Practical analysis for investment professionals
11 October 2017

The Wrong Debate: Four Lessons from the Insurance Industry

Focusing on the inconsequential is probably the single greatest enemy of the asset management industry today.

Let’s consider the active vs. passive management debate, for example. Is this raging dialogue helping clients realize their objectives? Or simply conditioning them toward short-term thinking, quarterly relative returns, and product comparisons?

Sadly, this debate is a symptom of our industry’s anchoring to short-termism and the “What have you done for me lately?” culture. It’s the wrong discussion and consumes too much of the asset management industry’s thinking. Instead, investment professionals should focus on the greater goal — improving client outcomes.

Both institutional and retail investors face an increasingly complex world. It is time to end the pursuit of red herrings and look to how asset managers can demonstrate their value and help clients meet their long-term investment goals.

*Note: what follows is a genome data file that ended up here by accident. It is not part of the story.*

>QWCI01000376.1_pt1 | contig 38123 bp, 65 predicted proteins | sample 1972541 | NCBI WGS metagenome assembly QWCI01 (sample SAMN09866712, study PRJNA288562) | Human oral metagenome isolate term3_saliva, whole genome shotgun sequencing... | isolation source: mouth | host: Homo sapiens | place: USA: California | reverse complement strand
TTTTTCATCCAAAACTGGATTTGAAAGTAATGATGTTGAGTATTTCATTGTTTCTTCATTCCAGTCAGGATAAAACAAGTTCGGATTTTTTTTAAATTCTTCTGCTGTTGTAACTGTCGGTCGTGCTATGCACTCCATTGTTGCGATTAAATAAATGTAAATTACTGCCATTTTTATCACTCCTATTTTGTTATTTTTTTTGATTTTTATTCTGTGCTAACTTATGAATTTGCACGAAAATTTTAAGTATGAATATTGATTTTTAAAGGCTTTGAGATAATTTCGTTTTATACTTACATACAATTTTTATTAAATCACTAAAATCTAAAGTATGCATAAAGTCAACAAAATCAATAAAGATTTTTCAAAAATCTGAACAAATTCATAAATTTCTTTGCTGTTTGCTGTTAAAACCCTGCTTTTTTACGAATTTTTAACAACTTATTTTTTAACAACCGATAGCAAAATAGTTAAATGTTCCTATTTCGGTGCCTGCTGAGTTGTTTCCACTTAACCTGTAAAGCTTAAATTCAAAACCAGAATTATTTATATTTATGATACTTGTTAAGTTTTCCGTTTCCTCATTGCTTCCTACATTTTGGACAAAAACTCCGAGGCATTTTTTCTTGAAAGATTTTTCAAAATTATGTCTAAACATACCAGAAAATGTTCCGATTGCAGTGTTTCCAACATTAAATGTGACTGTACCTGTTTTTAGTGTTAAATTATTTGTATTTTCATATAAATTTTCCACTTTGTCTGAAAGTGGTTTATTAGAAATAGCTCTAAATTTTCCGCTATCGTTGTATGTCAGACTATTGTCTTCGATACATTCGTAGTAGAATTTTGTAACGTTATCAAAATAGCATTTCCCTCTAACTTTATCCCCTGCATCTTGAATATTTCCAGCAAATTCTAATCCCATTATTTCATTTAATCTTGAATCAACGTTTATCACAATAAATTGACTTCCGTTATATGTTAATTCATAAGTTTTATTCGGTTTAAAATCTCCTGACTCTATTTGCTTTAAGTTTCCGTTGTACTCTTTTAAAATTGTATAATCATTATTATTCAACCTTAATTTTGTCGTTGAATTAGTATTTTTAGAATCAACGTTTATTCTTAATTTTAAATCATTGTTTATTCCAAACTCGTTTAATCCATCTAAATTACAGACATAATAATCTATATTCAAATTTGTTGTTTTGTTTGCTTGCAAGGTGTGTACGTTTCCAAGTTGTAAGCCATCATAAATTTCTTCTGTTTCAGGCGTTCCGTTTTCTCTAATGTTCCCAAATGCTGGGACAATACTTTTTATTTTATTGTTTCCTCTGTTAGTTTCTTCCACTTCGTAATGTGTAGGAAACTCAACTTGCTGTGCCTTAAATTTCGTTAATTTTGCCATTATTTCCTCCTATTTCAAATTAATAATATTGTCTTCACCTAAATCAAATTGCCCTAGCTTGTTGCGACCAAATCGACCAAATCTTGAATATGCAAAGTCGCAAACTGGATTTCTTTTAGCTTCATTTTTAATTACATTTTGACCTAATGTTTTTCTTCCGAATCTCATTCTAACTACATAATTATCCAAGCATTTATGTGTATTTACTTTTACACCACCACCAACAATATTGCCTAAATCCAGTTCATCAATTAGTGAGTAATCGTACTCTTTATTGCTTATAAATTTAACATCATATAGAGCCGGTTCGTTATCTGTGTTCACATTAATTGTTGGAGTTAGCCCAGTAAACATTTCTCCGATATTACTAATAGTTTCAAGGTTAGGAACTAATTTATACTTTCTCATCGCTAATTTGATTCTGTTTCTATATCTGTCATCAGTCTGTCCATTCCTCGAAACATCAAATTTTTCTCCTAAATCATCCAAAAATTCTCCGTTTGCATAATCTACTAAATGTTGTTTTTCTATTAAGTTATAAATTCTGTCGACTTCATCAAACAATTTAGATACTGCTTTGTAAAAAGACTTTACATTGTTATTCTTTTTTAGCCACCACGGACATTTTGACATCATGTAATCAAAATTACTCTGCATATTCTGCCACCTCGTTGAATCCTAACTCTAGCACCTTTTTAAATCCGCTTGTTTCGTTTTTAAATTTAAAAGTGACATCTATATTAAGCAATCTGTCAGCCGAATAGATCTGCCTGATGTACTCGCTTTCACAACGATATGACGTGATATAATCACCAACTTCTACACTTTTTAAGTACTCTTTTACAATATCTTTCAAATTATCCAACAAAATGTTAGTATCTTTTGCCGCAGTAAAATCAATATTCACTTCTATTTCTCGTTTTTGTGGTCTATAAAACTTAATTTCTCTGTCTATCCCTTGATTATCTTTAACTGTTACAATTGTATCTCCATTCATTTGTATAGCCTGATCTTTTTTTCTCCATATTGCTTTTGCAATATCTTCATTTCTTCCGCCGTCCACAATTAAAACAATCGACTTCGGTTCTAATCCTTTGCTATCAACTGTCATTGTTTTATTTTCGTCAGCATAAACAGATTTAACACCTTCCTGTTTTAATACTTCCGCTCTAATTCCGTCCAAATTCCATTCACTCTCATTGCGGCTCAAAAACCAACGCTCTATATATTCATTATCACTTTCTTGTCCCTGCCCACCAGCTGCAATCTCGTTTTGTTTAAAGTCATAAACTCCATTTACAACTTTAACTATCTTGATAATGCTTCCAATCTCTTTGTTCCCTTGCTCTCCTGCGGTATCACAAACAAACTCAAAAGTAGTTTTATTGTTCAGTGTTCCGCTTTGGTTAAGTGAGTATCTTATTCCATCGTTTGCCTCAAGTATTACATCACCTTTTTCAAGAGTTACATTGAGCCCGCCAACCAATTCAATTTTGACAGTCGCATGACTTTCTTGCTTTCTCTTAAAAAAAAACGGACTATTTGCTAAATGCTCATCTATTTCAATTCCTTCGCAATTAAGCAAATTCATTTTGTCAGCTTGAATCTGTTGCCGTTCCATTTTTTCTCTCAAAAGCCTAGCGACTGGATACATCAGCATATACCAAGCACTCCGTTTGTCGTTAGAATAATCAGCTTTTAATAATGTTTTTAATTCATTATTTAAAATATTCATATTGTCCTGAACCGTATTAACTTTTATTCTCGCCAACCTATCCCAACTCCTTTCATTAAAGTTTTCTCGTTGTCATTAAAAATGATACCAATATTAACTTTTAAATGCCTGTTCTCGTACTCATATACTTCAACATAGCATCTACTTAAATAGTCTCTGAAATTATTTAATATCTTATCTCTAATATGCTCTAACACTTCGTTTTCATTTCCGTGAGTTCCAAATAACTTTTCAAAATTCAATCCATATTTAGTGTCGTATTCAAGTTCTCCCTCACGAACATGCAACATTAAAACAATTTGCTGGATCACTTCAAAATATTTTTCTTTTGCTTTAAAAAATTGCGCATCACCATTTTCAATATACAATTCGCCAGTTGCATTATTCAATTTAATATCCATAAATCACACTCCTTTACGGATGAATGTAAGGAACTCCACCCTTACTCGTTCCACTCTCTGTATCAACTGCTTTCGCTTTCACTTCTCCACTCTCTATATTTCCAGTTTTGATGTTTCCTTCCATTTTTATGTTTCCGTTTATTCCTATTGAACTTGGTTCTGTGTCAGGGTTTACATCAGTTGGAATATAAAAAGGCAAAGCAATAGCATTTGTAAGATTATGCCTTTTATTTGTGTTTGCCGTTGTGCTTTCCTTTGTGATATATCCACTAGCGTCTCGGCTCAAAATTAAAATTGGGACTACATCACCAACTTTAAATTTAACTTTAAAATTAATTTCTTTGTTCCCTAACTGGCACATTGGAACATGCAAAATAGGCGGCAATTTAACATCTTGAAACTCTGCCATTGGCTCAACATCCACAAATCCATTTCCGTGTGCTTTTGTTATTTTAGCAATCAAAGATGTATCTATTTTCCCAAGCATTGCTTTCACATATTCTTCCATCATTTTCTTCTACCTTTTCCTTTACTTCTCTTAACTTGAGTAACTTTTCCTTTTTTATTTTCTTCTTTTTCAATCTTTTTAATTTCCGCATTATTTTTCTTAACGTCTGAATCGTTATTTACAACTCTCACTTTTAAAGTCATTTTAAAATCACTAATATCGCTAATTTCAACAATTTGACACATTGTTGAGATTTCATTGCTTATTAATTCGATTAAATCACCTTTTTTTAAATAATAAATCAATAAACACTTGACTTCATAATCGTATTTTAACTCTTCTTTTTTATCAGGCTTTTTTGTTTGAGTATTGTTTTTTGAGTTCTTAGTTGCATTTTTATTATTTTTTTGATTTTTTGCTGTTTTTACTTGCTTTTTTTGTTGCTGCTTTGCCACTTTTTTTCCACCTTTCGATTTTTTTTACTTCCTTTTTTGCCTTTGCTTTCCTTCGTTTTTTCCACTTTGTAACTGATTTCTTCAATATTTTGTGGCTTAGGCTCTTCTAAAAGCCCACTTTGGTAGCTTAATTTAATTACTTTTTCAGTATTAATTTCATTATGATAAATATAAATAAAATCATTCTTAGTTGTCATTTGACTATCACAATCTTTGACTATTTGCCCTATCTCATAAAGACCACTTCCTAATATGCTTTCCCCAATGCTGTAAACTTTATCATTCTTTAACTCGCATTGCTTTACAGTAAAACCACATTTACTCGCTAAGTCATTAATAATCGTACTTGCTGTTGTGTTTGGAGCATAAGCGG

Four Lessons from the Insurance Industry for the Asset Management Profession

There’s no panacea to magically cure all that ails the asset management industry.

There are, however, some powerful lessons we can glean from the most unexpected of places — the unexciting, unsexy, and unheralded insurance industry. Particularly its asset management discipline.

Much like other businesses, insurance companies need to be successful in their long-term investment management because insurance is vital to our economy. But transforming this goal into reality is no easy feat. Insurers manage assets in a highly customized way that reflects their unique needs and varying risk appetites. And they have to accurately track their progress.